In the Wizards’ past two games against the Rockets and Mavericks, the Wizards’ bench was outscored 85-28. Their flop in Texas has renewed the debate about whether or not this is the worst bench in the NBA this season, and perhaps, whether or not this is the worst bench in recent NBA history.
Measuring a bench’s performance is tricky, because it comes with plenty of caveats. Bench stats can be skewed by injuries, when a coach chooses to sub their players, and perhaps most importantly, by how they determine who starts and who comes off the bench. Depending on how you take those factors into account, it will affect your final analysis.
That all being said, let’s try to get some sense of Washington’s place in history. For the sake of trying to simplify and streamline our findings, we’re going to use something from hoopsstats.com called NBA Efficiency Recap. You can read the full definition of how it works here, but in layman’s terms, it’s all the good things on a basic stat sheet minus all the bad things. Better yet, you can use the opposition’s Efficiency Recap to get a Net Efficiency Recap that gives you a fairly clear picture of which benches are playing well and which benches are not getting it done.
This season, the Wizards’ bench is posting a Net Efficiency Recap of -11.3 per 48 minutes of action, the worst mark in the league. The only other team with a bench that’s even close to being that bad this season is Minnesota, whose Net Efficiency Recap is -9.3 this season. Every other team is -5.4 or better, and 25 teams have a bench that’s -4.0 or better. In other words, the Wizards’ bench isn’t just bad, they’re significantly worse than almost every other team in the league.
So they’re very bad this year, but are they bad historically? Hoops Stats has been tracking Net Efficiency Recaps for benches since the start of the 1997-98 season, so we can compare them to some of the worst benches of the post-Jordan Era. As it turns out, the only benches that have posted worse Net Efficiency Recaps per 48 minutes than this year’s Wizards are the 2004-05 Suns (-13.1), 2009-10 Grizzlies (-12.6), and the 2012-13 Blazers (-12.8).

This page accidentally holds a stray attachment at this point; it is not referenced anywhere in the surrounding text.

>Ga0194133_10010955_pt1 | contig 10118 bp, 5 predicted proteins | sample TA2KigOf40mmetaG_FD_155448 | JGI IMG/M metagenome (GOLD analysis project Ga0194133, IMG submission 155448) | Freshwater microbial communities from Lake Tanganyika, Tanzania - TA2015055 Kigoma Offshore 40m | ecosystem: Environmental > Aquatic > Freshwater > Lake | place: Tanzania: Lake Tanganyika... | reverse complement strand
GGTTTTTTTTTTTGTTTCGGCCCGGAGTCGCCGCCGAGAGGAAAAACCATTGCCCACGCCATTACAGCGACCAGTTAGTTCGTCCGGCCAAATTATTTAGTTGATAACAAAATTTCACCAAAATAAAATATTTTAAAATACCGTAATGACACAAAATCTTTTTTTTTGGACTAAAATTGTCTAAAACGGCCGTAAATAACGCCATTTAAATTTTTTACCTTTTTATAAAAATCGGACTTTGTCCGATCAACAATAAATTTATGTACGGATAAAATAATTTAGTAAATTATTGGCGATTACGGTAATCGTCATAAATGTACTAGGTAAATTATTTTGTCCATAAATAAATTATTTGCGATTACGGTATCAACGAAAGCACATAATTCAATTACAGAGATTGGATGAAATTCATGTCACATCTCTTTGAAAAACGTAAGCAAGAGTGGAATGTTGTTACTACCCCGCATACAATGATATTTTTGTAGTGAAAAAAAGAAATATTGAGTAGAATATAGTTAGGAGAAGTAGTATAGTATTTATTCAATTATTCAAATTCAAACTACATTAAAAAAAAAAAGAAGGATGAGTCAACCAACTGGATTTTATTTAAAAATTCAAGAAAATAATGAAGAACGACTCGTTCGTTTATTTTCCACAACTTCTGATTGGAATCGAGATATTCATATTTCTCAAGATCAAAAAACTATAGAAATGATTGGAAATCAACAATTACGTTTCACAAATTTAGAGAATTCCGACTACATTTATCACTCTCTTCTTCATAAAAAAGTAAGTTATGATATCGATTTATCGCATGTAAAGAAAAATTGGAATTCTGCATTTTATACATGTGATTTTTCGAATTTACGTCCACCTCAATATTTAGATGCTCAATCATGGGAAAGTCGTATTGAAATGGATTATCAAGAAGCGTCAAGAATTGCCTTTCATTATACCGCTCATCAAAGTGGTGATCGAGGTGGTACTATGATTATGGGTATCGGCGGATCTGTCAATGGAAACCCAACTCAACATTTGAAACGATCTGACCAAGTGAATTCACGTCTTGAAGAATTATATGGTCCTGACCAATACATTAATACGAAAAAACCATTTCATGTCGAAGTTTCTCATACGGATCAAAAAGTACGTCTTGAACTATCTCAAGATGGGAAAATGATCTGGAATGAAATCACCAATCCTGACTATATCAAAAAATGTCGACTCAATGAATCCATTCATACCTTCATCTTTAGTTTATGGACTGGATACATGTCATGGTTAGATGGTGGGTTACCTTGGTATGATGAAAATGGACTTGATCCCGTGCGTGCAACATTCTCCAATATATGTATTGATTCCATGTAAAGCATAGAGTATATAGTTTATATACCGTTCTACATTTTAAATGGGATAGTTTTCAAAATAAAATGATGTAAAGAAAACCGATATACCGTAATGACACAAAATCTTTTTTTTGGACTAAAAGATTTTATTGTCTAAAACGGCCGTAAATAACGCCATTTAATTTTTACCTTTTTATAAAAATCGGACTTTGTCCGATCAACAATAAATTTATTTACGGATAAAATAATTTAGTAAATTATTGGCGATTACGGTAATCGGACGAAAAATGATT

All three of those squads had strong starting lineups that stayed healthy and produced when they were on the floor together like the Wizards. However, the Suns were the only ones who were able to overcome their bench to make it to the playoffs, as they rolled to a 62-20 record. Unfortunately for the Suns, their bench still wound up holding them back once they got to the playoffs. Joe Johnson, who started all 82 games in the regular season, suffered an orbital fracture in the playoffs that forced him to miss the first two games of the Western Conference Finals against the Spurs. The bench couldn’t keep up, which allowed the Spurs to win both games in Phoenix and get enough momentum to hold off the Suns off once Johnson returned.
The good news is, there’s still time for the Wizards’ bench to turn things around. Internal development, a free agent signing, and/or a trade could change the bench’s fortunes and get them back to respectability before all is said and done. On the other hand, if things don’t change there’s still plenty of time for the bench to stagnate and get worse . They might not be the worst bench in NBA history right now, but there’s still plenty of time to get to that point between now and the end of the season if things don’t change.